Gender in the Great Gatsby and Cristina Rossetti’s Poems.

Only available on StudyMode
  • Topic: Gender, Gender role, F. Scott Fitzgerald
  • Pages : 2 (771 words )
  • Download(s) : 210
  • Published : March 3, 2013
Open Document
Text Preview
Fitzgerald writes about gender roles in a conservative manner in the Great Gatsby; men work to earn money for the maintenance of the women. Men are dominant over women, especially in the case of Tom, who asserts his physical strength to subdue them. Women’s passive roles in relationships are highlighted by Daisy and Myrtle, the main wives of the story, who stay home and look pretty. Jordan, the lone single woman introduced, fulfils what many single women end up doing: developing a career to support themselves. All three women use their looks and cunning promiscuity to entice men. This is a traditional feature of women, but particularly in America, this behaviour became commonplace in the 20’s when women fought for greater rights. For example, in chapters 1 and 3, Jordan plays a hard-to-get with Nick at Daisy's house and then at Gatsby's party. The men on the other hand play a role of bringing home the money, although Tom has come from old money and he just spends frivolously. George Wilson, a "spiritless man", demonstrates a typical working class man struggling to make ends meet; we see this in chapter 2 when Tom and Nick stop by, and Nick describes it as "desolate" and "grotesque". However, this descriptive language also presents a subversion of gender roles within the story, as Jordan becomes self reliant due to her lovers failed business and the “grey” lifestyle they lead. Gatsby's money is earned; although the entire book makes it difficult to understand exactly how, we presume he is a bootlegger. Nick works an honest job in the city as a bond man. The only hint of a role reversal is in the pair of Nick and Jordan; Jordan's androgynous name and calm, collected manner masculinises her. However, Nick does in the end exert his dominance over her by ending the relationship. The women in the novel are not pure, and reflect the lively nature of the time. Myrtle is the most sensual, but the fact that Jordan and Daisy wear white dresses only highlights their...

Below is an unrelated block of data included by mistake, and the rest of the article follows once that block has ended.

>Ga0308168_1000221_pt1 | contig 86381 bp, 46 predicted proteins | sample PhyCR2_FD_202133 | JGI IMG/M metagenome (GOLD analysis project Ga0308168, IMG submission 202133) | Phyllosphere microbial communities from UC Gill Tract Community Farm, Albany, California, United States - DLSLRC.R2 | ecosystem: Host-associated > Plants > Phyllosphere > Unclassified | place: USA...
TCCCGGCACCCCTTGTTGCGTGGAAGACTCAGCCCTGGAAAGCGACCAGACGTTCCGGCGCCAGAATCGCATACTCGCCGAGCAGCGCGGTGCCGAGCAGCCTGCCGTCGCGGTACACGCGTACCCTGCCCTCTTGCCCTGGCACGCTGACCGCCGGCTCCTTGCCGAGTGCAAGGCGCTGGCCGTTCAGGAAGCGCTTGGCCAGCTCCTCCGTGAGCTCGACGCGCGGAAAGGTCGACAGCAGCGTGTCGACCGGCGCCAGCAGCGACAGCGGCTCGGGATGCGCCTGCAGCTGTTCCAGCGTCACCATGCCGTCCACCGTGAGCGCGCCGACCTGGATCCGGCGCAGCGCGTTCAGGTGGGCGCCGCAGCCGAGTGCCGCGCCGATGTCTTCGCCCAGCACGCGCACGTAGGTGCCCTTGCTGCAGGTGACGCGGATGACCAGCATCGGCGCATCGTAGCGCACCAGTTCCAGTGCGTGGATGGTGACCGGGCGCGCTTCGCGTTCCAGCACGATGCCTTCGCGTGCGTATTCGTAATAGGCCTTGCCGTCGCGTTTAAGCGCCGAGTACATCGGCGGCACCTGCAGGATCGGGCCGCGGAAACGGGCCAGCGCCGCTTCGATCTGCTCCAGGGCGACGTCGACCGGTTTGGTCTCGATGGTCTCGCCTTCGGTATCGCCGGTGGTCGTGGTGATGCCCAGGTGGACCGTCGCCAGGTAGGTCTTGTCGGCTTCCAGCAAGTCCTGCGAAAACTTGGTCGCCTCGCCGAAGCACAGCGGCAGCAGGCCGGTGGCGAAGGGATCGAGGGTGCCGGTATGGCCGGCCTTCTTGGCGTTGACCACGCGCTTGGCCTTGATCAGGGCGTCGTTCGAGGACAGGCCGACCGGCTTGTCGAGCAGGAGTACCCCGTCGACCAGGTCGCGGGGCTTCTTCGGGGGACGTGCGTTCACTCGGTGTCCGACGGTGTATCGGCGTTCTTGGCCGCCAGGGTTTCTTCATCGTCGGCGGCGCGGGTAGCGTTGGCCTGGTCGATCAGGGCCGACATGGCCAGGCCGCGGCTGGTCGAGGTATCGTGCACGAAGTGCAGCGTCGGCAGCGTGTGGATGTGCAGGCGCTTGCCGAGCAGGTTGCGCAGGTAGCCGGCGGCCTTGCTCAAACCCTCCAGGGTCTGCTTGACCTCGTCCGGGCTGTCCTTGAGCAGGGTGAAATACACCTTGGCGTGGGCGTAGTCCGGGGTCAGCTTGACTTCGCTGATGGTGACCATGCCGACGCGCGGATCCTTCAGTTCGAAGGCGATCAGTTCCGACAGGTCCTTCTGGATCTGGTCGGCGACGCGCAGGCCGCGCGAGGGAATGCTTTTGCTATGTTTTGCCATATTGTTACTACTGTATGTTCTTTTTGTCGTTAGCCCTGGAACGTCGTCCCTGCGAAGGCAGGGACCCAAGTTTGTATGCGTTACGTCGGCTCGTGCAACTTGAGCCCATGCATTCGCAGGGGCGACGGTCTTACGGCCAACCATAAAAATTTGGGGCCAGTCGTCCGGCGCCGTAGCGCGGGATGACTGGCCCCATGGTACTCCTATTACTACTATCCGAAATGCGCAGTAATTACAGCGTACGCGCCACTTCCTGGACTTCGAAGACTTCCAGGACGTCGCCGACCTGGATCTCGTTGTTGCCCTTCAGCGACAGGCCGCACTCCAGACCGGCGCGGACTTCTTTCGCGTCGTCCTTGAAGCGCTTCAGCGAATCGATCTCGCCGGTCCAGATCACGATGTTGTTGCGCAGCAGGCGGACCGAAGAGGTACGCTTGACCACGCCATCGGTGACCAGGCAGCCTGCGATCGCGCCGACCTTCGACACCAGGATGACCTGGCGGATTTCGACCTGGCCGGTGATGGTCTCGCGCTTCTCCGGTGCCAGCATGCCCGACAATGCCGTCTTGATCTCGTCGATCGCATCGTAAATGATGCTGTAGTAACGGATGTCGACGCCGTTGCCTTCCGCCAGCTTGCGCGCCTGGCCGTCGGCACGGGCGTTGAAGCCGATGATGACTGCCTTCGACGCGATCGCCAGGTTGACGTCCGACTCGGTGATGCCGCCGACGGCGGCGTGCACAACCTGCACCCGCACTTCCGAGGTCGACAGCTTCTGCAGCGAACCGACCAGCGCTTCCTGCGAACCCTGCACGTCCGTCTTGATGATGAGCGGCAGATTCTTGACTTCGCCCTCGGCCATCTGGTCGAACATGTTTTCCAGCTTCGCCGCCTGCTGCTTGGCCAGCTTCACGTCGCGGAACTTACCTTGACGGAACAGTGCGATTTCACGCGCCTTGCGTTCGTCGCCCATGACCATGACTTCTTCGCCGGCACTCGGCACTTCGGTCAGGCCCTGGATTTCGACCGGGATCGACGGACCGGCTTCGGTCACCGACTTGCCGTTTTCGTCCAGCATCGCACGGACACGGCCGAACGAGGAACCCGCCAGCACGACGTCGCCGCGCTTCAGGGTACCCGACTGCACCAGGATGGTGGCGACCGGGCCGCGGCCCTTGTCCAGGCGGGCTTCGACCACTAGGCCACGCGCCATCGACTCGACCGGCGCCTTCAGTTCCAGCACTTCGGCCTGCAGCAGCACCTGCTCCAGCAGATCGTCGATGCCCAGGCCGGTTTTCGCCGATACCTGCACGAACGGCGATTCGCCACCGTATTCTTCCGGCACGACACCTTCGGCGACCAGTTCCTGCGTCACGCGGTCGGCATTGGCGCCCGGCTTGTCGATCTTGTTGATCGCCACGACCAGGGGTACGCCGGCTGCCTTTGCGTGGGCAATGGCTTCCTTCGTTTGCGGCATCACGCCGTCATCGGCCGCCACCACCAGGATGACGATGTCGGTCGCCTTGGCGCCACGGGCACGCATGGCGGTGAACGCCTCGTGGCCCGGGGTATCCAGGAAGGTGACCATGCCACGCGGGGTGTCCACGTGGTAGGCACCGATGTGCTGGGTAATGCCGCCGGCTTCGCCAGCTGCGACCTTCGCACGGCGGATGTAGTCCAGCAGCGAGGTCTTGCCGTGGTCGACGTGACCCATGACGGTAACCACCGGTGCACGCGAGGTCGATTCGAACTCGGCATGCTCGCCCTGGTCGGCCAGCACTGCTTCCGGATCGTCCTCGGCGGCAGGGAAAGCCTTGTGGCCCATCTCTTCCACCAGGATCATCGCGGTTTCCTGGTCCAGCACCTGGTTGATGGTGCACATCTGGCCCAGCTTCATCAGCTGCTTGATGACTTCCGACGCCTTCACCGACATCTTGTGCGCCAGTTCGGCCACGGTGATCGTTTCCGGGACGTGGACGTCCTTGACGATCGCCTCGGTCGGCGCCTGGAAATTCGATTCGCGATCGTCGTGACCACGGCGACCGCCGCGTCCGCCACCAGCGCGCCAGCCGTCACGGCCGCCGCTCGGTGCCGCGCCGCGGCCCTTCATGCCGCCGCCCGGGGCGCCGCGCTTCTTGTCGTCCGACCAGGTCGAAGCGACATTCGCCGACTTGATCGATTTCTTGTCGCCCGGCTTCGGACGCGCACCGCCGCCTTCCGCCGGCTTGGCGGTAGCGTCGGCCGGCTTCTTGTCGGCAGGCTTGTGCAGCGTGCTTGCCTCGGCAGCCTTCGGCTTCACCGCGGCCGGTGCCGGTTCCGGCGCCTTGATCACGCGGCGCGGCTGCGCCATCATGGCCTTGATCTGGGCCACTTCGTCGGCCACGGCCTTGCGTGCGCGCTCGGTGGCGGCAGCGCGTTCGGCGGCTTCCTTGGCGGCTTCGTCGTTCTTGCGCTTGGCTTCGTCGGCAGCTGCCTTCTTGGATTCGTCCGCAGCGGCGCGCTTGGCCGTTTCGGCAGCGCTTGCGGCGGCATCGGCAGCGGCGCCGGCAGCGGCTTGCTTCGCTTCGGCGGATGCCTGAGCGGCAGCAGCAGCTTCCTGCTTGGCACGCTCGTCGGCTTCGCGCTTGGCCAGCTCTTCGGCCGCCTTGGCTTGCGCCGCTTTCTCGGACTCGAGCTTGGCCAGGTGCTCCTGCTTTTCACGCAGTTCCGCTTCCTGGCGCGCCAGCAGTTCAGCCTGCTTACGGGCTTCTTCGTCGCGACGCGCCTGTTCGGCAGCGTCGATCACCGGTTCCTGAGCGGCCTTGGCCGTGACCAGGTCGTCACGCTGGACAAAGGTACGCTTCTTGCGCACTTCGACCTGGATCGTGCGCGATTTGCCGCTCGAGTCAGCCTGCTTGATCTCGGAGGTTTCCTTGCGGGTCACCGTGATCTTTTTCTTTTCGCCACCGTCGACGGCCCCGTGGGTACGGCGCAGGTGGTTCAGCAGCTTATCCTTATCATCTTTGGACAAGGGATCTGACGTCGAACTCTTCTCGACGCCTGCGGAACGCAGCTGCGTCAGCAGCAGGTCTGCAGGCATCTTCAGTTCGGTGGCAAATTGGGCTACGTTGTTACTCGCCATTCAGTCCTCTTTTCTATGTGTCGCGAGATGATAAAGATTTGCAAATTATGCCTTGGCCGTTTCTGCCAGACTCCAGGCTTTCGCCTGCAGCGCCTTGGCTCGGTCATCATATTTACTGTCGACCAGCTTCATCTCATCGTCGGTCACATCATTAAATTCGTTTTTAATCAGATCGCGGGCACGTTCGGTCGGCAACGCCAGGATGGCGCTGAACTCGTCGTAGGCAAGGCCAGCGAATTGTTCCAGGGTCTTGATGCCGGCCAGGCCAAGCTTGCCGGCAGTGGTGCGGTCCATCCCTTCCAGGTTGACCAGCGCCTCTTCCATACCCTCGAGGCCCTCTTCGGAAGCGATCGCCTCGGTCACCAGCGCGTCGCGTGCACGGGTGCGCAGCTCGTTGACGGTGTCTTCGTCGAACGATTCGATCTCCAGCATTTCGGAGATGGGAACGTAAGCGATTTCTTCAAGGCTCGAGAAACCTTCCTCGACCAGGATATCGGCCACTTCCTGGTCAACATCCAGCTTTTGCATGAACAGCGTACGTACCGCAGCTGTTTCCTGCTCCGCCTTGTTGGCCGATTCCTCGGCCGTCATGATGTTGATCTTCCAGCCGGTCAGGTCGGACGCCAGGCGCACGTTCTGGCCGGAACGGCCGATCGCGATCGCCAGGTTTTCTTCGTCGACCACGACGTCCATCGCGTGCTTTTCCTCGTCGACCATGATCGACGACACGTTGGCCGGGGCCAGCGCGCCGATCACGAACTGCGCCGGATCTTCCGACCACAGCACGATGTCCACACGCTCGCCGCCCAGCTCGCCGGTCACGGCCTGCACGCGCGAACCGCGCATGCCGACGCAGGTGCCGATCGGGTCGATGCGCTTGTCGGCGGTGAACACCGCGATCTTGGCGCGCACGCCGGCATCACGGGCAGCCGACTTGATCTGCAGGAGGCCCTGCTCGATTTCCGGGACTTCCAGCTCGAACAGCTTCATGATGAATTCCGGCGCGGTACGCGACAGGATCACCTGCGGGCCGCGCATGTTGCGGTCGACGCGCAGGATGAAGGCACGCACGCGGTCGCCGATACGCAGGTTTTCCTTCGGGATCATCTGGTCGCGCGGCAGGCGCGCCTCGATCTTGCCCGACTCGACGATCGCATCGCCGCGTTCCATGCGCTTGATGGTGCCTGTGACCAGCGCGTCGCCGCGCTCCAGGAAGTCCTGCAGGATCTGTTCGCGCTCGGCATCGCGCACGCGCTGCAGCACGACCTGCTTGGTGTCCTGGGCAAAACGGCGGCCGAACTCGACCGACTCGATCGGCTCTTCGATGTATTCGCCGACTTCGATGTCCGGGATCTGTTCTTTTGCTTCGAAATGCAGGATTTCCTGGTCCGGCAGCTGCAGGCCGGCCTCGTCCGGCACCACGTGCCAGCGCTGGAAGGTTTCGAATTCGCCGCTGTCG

tracking img